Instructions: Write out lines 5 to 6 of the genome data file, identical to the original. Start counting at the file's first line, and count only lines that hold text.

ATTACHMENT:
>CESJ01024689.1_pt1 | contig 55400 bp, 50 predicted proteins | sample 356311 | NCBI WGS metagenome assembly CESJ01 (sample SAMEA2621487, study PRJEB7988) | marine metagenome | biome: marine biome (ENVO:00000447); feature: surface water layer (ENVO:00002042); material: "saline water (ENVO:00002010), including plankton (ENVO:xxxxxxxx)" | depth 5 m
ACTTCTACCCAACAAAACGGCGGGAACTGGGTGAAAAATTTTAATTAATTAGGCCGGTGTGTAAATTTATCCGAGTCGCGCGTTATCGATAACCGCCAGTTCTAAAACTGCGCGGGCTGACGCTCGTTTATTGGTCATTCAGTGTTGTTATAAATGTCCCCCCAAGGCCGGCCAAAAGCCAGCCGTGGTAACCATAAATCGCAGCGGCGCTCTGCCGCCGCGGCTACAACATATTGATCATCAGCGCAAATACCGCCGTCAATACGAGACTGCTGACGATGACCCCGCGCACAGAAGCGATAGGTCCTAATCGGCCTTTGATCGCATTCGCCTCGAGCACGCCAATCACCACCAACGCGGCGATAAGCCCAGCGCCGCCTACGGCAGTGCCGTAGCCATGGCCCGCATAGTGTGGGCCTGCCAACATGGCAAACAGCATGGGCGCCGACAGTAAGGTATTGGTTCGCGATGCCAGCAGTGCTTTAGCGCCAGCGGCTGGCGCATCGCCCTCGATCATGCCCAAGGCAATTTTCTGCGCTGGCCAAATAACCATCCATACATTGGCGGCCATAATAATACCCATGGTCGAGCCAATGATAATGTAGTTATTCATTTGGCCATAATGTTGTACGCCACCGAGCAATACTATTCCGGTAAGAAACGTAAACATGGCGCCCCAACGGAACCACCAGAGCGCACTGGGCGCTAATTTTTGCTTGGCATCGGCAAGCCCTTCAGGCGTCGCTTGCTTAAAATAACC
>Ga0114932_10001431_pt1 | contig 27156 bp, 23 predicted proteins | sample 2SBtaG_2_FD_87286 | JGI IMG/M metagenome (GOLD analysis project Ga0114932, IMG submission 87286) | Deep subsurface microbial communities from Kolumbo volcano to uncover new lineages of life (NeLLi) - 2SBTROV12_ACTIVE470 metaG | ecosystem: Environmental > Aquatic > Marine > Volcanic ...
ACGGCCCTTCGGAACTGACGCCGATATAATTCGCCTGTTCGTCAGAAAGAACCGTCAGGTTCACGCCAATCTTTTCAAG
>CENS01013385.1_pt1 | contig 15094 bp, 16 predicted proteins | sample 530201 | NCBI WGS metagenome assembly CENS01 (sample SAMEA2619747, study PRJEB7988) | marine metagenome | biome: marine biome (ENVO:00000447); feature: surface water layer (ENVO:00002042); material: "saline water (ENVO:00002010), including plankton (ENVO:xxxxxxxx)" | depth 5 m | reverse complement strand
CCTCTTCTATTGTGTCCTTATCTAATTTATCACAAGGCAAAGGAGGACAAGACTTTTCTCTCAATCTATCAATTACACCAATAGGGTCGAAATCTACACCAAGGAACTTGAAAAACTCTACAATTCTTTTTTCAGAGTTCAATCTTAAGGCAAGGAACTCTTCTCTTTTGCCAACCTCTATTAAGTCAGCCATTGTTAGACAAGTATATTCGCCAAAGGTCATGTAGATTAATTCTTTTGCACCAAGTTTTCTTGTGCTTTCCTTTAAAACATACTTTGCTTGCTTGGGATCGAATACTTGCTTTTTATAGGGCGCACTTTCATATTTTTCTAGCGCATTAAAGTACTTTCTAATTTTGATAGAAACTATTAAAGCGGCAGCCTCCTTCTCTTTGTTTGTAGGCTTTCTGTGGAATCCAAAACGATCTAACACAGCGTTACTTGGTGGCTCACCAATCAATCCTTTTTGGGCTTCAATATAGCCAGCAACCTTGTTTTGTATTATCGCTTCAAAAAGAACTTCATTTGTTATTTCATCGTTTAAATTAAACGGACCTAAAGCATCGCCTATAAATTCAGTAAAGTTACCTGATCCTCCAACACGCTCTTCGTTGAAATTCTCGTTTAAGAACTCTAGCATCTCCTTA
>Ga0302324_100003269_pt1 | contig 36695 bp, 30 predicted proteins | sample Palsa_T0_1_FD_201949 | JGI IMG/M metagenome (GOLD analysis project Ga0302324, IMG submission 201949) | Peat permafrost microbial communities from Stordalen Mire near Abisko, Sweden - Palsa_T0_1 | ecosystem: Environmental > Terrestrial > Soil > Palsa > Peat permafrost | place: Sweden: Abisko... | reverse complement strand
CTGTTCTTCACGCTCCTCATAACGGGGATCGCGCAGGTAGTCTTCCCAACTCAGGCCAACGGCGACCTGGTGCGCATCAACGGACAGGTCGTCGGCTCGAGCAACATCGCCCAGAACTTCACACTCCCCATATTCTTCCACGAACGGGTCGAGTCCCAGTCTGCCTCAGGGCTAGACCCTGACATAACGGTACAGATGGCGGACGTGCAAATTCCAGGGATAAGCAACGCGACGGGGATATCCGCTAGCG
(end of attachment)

>CENS01013385.1_pt1 | contig 15094 bp, 16 predicted proteins | sample 530201 | NCBI WGS metagenome assembly CENS01 (sample SAMEA2619747, study PRJEB7988) | marine metagenome | biome: marine biome (ENVO:00000447); feature: surface water layer (ENVO:00002042); material: "saline water (ENVO:00002010), including plankton (ENVO:xxxxxxxx)" | depth 5 m | reverse complement strand
CCTCTTCTATTGTGTCCTTATCTAATTTATCACAAGGCAAAGGAGGACAAGACTTTTCTCTCAATCTATCAATTACACCAATAGGGTCGAAATCTACACCAAGGAACTTGAAAAACTCTACAATTCTTTTTTCAGAGTTCAATCTTAAGGCAAGGAACTCTTCTCTTTTGCCAACCTCTATTAAGTCAGCCATTGTTAGACAAGTATATTCGCCAAAGGTCATGTAGATTAATTCTTTTGCACCAAGTTTTCTTGTGCTTTCCTTTAAAACATACTTTGCTTGCTTGGGATCGAATACTTGCTTTTTATAGGGCGCACTTTCATATTTTTCTAGCGCATTAAAGTACTTTCTAATTTTGATAGAAACTATTAAAGCGGCAGCCTCCTTCTCTTTGTTTGTAGGCTTTCTGTGGAATCCAAAACGATCTAACACAGCGTTACTTGGTGGCTCACCAATCAATCCTTTTTGGGCTTCAATATAGCCAGCAACCTTGTTTTGTATTATCGCTTCAAAAAGAACTTCATTTGTTATTTCATCGTTTAAATTAAACGGACCTAAAGCATCGCCTATAAATTCAGTAAAGTTACCTGATCCTCCAACACGCTCTTCGTTGAAATTCTCGTTTAAGAACTCTAGCATCTCCTTA